Dismissal is defined as a situation where the employment has been terminated on the employer’s initiative, or where an employee was forced to resign due to the employer’s conduct.
Dismissal is a matter of such importance that it should not be taken lightly. Before dismissing an employee, employers should consider especially the following:
- Is it a dismissal under the Fair Work Act?
- Is there a valid reason for the dismissal?
- Was the employee notified of that reason?
- Was the employee given an opportunity to respond?
- Was the employee warned about unsatisfactory performance?
- In case of a serious misconduct, was a proper investigation conducted?
- Do we have all the evidence in case the employee claims unfair or wrongful dismissal?
- Is our business considered a small business?
Employers may believe they have a valid reason to terminate employment relationship with an employee. These reasons may relate, for example, to an employee’s capacity to perform the agreed work, or to serious misconduct by the employee. However, such a belief is not enough. Before dismissing an employee, employers should conduct an analysis of whether they actually have a valid reason for dismissal, and whether they have evidence substantiating the valid reason.
Unsatisfactory performance relates to employee’s capacity or ability to do their job. Capacity is assessed objectively and includes situations where employees are required to have or maintain a licence, certification or qualification.
In cases where the employee loses their licence or cannot perform the inherent requirements of their job, employers should consider whether the employee can be redeployed into another role. If this is not reasonable, an employer will likely have a valid reason for dismissal.
Prior to any dismissal actions relating to an employee’s ability to do their job, employers should conduct a performance review, warn the employee about unsatisfactory performance, and give them the opportunity to improve or get their licence back.
Serious misconduct and investigation
In case of a serious misconduct, employers should conduct a proper investigation whilst complying with rules of natural justice and procedural fairness. If they wish to rely on the protection of legal professional privilege, employers should brief a solicitor as soon as possible, prior to taking any actions or creating any document. Only that way, any communication and correspondence (including the investigation report) will remain confidential.
Investigations should be conducted as soon as possible and completed in a timely manner. Failure to do so may give rise to claims for workers compensation or unfair dismissal. Excuses, such as insufficient internal resources, would not be accepted.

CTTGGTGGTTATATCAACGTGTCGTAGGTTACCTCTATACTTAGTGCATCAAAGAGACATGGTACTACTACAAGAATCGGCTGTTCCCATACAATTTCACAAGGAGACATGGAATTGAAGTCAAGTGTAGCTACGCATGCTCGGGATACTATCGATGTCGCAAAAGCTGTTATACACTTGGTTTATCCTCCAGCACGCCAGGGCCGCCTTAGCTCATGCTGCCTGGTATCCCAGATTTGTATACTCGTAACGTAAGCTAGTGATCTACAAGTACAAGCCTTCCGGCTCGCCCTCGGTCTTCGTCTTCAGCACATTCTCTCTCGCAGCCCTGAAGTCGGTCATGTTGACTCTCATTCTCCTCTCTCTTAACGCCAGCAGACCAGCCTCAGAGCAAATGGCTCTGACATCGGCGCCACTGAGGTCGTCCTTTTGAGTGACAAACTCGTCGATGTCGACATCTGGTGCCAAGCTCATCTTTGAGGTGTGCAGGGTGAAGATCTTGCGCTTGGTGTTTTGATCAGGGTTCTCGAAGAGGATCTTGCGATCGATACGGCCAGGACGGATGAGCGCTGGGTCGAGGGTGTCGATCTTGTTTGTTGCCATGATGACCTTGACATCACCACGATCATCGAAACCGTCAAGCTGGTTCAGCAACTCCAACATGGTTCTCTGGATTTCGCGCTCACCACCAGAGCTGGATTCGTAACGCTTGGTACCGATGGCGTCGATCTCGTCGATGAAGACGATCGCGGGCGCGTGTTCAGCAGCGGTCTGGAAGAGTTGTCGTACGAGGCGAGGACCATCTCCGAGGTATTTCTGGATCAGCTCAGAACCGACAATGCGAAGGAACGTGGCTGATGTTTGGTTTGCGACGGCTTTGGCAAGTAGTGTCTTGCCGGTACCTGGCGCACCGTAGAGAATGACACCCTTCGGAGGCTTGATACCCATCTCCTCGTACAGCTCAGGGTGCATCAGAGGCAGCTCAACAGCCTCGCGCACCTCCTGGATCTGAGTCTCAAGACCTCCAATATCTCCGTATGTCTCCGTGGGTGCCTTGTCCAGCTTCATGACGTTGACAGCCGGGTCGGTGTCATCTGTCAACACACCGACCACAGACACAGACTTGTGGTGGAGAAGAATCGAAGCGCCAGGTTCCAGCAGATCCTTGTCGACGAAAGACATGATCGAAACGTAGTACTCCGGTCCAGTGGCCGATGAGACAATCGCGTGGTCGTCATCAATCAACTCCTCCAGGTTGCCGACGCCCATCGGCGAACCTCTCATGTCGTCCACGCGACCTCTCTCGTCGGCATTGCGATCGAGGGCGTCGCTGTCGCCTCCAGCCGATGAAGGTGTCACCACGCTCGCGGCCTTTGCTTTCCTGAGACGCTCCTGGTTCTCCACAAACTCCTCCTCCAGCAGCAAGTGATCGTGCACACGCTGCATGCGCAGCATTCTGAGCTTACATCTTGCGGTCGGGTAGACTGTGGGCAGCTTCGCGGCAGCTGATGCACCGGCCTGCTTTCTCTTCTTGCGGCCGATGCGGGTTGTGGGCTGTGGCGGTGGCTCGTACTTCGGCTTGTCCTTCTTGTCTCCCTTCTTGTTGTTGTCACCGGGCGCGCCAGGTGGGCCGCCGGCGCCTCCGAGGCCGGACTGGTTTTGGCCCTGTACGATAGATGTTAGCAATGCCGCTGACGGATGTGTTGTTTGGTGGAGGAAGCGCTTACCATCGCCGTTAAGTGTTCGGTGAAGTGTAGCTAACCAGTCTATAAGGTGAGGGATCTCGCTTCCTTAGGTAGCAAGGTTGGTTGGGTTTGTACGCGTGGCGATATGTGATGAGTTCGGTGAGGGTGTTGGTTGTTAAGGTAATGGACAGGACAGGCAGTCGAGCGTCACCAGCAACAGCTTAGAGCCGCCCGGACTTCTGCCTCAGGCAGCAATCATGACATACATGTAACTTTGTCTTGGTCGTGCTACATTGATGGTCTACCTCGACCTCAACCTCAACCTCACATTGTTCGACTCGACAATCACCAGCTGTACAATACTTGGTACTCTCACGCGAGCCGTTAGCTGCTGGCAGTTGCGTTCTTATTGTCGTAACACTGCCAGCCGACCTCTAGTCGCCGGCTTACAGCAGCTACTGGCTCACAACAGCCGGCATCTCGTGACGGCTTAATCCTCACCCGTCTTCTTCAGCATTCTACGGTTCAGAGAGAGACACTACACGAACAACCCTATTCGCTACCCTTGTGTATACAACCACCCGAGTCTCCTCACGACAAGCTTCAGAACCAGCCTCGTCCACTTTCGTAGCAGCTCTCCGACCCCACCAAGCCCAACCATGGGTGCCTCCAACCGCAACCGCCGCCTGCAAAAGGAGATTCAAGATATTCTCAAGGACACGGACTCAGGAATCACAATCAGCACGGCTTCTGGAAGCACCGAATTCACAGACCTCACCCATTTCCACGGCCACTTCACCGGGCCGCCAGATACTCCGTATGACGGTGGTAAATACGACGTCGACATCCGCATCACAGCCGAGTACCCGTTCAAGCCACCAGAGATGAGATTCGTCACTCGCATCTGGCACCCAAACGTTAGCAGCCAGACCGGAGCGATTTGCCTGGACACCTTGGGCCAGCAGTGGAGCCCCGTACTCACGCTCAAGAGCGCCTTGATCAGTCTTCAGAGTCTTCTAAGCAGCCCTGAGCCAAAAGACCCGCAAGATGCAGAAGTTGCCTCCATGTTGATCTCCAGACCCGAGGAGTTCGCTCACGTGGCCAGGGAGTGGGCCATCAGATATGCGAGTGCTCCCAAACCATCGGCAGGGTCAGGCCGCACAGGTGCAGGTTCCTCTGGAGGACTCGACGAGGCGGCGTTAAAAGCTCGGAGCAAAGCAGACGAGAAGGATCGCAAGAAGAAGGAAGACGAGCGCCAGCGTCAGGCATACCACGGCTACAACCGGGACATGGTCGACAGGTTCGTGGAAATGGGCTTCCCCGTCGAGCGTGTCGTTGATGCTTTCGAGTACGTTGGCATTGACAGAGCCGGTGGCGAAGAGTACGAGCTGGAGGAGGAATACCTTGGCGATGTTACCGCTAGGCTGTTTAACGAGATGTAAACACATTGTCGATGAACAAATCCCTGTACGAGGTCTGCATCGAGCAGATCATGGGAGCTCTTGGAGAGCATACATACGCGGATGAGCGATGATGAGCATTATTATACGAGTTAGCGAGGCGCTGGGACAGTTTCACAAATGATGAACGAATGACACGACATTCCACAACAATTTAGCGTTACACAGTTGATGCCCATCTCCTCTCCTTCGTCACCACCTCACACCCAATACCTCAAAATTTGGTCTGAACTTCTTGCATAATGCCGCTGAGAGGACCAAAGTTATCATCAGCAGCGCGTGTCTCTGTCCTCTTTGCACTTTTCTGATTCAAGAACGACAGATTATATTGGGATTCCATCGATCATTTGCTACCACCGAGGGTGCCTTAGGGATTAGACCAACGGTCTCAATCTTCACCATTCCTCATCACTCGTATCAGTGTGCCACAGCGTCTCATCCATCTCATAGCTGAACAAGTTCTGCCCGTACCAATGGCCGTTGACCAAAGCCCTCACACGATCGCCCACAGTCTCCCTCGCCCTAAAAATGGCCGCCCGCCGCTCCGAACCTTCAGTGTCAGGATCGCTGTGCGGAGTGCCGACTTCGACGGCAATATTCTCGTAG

Constructive dismissal means forced resignation, where an employee has no other choice but to resign. The onus lies with the employee to show constructive dismissal. The employee must prove that their resignation was not voluntary and that it was due to employer’s act or a failure to act.
Generally, employers are free to treat a clear and unambiguous resignation as a valid resignation. In such cases, employees have no right to withdraw their resignation notice (unless agreed otherwise with their employer). However, an exception to this rule exists when an employee resigns ‘in temper or in the heat of the moment or under extreme pressure’. These are referred to as special circumstances and the employer is required to do the following steps:
- Follow up with the employee on their resignation, and
- Request a verification in order to clarify employee’s true intentions.
Should the employer fail to do so and simply accepts employee’s resignation made ‘in the heat of the moment’, the employer may be subject to an unfair dismissal claims.
For further information, see our article: Can I withdraw my resignation from work?
Are you considering dismissing one of your employees?
We will take you through the process and advise you whether there is a valid reason for the dismissal. We will make sure that you comply with all the rules so that your employee has no grounds for an unfair dismissal claim or general protection claim.
Have you been forced to resign or unfairly dismissed?
Remember that strict time limits apply to make a claim against your employer. If you think you have been unfairly dismissed or forced to resign, do not delay in seeking legal advice. Our employment experts will assess your claim and recommend the best possible solution for you.
What else can we help you with?
Contact our team today to discuss how we can best help you. Elringtons will provide you with expert legal support in all areas of employment, for further information see:
- Unfair dismissal
- Workplace investigations
We offer an initial consultation and review of your case for a flat rate fee. Contact us for more information.